Saving energy on hot-weather days is cool. And the good news is that technology is making it easier (and cheaper) to conserve power in your home by means that range from using more efficient appliances to installing solar panels on your roof.

Mike Gordon, president of ConsumerPowerline, a New York company that helps businesses cut their energy bills, has tips that are quick and easy -- and some that are more involved -- for saving money this summer.

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When it comes to simple things, Gordon says, drawing your shades goes a along way.

Meanwhile, running a dehumidifier will boost your air conditioner's efficiency. The more humid the air inside, the harder your air conditioner will have to work. Lower humidity in your home means you'll be comfortable at higher temperatures, so you can turn the thermostat up a few degrees, saving even more money.

Gordon also recommends buying motion sensors that will turn your lights off once you've left the room. If you've ever been in a business meeting where the lights went out because everyone was sitting still, you're already familiar with the minor inconveniences of sensors. But the savings can be substantial.

Some homeowners can now earn money from their power company by "shedding" electrical capacity at peak times, like hot summer days. Many utilities already have such programs for condo owners and multifamily buildings.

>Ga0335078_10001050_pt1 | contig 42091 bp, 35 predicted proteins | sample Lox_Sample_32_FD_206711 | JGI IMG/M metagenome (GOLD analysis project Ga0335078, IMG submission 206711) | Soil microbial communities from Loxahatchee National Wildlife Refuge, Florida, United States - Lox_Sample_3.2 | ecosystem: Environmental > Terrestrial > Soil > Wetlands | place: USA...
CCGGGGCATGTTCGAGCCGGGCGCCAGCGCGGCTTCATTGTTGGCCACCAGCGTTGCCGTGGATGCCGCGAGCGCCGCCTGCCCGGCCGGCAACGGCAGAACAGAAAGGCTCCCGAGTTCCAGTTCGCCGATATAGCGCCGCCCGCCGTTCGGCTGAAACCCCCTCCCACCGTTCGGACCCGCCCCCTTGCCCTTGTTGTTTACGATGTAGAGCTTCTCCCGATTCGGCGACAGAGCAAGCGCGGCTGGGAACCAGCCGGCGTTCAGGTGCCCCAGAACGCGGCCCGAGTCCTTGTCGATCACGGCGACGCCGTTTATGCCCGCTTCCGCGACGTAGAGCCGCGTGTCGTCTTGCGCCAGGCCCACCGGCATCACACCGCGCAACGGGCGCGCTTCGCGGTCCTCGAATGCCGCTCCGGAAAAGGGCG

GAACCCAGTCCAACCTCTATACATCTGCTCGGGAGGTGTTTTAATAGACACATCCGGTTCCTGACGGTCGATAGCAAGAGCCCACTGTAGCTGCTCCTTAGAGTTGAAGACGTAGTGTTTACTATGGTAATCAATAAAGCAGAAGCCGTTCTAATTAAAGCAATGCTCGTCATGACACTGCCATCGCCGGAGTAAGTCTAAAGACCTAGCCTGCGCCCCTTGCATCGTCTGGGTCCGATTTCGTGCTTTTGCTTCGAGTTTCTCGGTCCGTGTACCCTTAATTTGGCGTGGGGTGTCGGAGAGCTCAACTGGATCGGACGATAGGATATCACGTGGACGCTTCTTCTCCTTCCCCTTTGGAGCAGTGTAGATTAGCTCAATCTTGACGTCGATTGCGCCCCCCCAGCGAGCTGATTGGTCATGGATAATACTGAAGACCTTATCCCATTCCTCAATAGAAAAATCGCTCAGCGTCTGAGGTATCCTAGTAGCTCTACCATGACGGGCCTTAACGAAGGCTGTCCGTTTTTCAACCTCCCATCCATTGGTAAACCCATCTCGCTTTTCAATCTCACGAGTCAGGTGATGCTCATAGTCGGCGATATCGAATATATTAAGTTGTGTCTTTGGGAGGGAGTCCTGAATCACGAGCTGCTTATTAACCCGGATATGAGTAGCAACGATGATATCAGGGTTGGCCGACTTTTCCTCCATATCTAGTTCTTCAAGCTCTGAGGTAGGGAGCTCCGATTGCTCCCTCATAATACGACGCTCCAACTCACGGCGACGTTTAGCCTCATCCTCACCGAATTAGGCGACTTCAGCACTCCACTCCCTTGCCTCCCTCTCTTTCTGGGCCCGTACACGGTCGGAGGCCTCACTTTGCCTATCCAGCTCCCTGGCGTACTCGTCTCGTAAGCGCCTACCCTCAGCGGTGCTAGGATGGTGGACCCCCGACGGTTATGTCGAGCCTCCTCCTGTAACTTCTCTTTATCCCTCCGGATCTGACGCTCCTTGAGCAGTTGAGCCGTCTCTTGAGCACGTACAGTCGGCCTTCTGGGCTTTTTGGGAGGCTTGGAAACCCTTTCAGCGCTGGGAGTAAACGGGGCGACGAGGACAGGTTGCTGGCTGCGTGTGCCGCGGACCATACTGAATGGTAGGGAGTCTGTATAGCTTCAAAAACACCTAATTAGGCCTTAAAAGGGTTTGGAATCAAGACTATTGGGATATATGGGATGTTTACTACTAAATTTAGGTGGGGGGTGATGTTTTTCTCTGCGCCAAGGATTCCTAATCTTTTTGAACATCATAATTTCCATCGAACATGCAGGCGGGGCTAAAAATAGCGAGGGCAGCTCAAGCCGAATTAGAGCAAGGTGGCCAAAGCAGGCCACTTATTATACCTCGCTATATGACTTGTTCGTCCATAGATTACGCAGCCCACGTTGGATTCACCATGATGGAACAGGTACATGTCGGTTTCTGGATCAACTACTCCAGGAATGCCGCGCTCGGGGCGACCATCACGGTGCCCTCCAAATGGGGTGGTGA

Here's how it works: the power company will install controls that shut down your power use when you expect to be out and when the power grid needs more electricity, like at midday. In return, says Gordon, the utility pays you for the power you're not using. And the controls should come with an override so that if you unexpectedly return home you'll be able to use the dishwasher.

Another source of savings: the energy bill Congress passed last year. It includes tax credits for everything from energy-efficient windows to solar-power water heaters and other home improvements. See more on tax credits for energy efficiency.

"If it's energy-efficient and certified as such it will likely make you eligible for credits," Gordon says. But check with your tax adviser before you go on a shopping spree.

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